On 19th September, 1944, the enemy renewed his attacks, which increased in intensity, as the house was vital to the defence of the bridge. All attacks were repulsed, due to Lieutenant Grayburn’s valour and skill in organising and encouraging his men, until eventually the house was set on fire and had to be evacuated. Lieutenant Grayburn then took command of elements of all arms, including the remainder of his own company, and re-formed them into a fighting force. He spent the night organising a defensive position to cover the approaches to the bridge.
On 20th September, 1944, he extended his defence by a series of fighting patrols which prevented the enemy” gaining access to the houses in the vicinity, the occupation of which would have prejudiced the defence of the bridge. This forced the enemy to bring up tanks which brought Lieutenant Grayburn’s positions under such heavy fire that he was forced to withdraw to an area farther North. The enemy now attempted to lay demolition charges under the bridge and the situation was critical. Realising this, Lieutenant Grayburn organised and led a fighting patrol which drove the enemy off temporarily, and gave time for the fuzes to be removed. He was again wounded, this time in the back, but refused to be evacuated.
Finally, an enemy tank, against which Lieutenant Grayburn had no defence, approached so close to his position that it became untenable. He then stood up in full view of the tank and personally directed the withdrawal of his men to the main defensive perimeter to which he had been ordered. He was killed that night. From the evening of September 17th until the night of September 20th, 1944, a period of over three days, Lieutenant Grayburn led his men with supreme gallantry and determination. Although in pain and weakened by his wounds, short of food and without sleep, his courage never flagged. There is no doubt that, had it not been for this officer’s inspiring leadership and personal bravery, the Arnhem bridge could never have been held for this time.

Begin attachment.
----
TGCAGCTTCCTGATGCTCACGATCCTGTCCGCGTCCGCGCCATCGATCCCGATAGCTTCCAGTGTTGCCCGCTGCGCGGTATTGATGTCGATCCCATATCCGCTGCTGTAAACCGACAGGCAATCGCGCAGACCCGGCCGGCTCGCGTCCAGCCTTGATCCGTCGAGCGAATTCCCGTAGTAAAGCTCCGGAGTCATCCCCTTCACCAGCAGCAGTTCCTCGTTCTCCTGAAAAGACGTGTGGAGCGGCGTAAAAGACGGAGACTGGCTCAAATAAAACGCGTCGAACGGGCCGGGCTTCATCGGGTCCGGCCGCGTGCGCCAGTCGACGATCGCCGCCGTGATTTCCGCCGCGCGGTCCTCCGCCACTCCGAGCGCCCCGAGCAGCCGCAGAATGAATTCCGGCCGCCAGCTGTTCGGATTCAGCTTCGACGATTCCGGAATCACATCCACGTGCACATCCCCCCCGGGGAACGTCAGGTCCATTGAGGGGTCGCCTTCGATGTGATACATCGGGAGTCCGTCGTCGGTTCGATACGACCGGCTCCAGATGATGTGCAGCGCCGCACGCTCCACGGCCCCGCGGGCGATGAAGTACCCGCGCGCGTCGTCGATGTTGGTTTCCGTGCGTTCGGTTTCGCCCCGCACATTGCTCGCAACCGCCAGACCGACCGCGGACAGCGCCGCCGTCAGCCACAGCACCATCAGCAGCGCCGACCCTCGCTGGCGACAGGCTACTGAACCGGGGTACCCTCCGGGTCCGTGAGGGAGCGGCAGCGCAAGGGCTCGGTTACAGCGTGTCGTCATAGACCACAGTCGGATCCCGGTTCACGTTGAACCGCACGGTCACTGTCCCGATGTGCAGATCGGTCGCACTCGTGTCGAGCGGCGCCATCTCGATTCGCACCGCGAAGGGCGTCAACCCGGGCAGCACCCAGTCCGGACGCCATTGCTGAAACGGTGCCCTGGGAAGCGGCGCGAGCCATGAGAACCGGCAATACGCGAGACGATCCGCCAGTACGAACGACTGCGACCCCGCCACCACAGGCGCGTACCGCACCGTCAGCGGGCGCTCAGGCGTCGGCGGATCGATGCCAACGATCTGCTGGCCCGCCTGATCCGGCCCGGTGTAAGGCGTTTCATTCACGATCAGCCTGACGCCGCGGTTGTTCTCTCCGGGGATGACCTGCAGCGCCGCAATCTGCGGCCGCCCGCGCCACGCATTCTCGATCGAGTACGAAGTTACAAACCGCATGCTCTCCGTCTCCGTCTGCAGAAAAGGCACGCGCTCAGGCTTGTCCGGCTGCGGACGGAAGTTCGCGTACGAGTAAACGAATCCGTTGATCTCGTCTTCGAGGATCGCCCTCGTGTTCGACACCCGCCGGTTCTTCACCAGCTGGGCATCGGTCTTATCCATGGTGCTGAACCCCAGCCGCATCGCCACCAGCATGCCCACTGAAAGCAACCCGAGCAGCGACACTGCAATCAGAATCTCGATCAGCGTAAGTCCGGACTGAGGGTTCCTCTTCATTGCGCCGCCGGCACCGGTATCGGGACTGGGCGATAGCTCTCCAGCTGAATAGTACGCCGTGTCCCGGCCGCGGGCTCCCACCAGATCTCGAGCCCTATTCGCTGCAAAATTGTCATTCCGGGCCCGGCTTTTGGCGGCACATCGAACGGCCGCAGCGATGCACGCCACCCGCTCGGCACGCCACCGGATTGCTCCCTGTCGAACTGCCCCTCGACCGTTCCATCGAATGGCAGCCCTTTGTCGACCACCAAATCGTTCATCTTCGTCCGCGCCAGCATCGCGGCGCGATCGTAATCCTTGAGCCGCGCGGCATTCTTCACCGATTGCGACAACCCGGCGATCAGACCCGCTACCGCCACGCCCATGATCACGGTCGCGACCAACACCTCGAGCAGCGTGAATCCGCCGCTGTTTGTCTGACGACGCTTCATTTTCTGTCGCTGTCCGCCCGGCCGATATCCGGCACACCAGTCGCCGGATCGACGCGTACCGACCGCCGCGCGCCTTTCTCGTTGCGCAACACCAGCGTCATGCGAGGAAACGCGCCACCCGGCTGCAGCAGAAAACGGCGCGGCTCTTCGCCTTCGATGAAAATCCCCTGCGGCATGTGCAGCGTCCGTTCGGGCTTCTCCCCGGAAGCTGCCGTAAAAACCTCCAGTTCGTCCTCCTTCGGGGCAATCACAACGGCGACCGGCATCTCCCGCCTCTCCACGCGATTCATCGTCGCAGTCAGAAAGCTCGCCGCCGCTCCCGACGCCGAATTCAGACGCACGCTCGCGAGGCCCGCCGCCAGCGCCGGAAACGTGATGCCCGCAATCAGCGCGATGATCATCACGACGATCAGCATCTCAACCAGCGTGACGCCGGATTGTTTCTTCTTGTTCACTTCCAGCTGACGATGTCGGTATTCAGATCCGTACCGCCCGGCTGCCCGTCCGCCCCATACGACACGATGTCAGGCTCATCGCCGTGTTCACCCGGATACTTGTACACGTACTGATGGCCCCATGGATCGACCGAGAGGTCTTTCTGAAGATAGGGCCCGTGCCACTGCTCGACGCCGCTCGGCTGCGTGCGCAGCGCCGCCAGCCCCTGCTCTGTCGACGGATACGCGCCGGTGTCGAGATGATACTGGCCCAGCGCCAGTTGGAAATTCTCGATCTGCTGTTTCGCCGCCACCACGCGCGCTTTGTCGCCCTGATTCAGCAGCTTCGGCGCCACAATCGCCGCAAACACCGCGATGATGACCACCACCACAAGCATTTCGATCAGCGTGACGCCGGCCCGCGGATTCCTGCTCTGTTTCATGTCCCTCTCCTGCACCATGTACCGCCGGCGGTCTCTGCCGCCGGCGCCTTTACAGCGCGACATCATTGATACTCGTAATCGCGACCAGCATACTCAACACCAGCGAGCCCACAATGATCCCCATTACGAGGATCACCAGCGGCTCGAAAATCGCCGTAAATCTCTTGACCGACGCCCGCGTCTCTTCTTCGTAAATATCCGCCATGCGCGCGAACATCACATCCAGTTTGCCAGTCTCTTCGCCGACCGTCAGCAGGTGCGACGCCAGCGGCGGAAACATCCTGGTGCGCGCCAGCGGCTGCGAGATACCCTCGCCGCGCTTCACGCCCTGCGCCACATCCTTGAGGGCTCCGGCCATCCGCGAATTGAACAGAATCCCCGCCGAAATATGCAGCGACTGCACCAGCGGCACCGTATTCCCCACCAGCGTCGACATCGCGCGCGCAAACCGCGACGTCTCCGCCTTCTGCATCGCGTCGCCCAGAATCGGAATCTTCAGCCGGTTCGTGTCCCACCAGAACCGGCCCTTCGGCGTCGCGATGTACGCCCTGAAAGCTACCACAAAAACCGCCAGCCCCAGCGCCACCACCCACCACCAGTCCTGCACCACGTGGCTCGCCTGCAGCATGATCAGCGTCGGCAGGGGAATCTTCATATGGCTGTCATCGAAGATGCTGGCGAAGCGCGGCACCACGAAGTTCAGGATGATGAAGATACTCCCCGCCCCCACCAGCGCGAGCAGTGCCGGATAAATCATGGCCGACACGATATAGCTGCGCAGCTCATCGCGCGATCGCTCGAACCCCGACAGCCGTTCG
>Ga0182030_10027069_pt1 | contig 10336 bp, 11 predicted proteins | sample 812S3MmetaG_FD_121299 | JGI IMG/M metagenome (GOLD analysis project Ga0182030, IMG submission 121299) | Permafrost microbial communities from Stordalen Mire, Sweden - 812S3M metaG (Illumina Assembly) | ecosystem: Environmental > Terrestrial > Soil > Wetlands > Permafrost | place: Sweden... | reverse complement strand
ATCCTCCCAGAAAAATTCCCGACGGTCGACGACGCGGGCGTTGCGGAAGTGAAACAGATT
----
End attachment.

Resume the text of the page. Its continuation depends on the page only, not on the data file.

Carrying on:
Jack Grayburn was killed by machine-gun fire from the tank that he had stood in front of. He was buried on the western portion of the grassy area which forms the bridge ramp, close to the underpass, but it was not until 1948 that his remains were discovered and removed to the Arnhem Oosterbeek Cemetery. After hearing of Jack’s death, his wife, Marcelle, returned to her native Scotland where she married again, but her own life was also tragically cut short by Leukaemia. Plaques dedicated to Jack Grayburn’s memory can be found in the Parish Church at Chalfront St. Giles, and on the Hong Kong and Shanghai Banking Corporation war memorial in Queen’s Street, Hong Kong. Jack’s medals are held by the Parachute Regiment Museum, Duxford.
LOCATION OF MEDAL: PARACHUTE REGIMENT MUSEUM, DUXFORD.
BURIAL PLACE: ARNHEM OOSTERBEEK CEMETERY, ARNHEM, HOLLAND.
PLOT XIII, ROW C, GRAVE 11
Kevin Brazier – Cemetery Map.
Thomas Stewart – Image of Grayburn VC medal group at Parachute Regiment Museum, Duxford.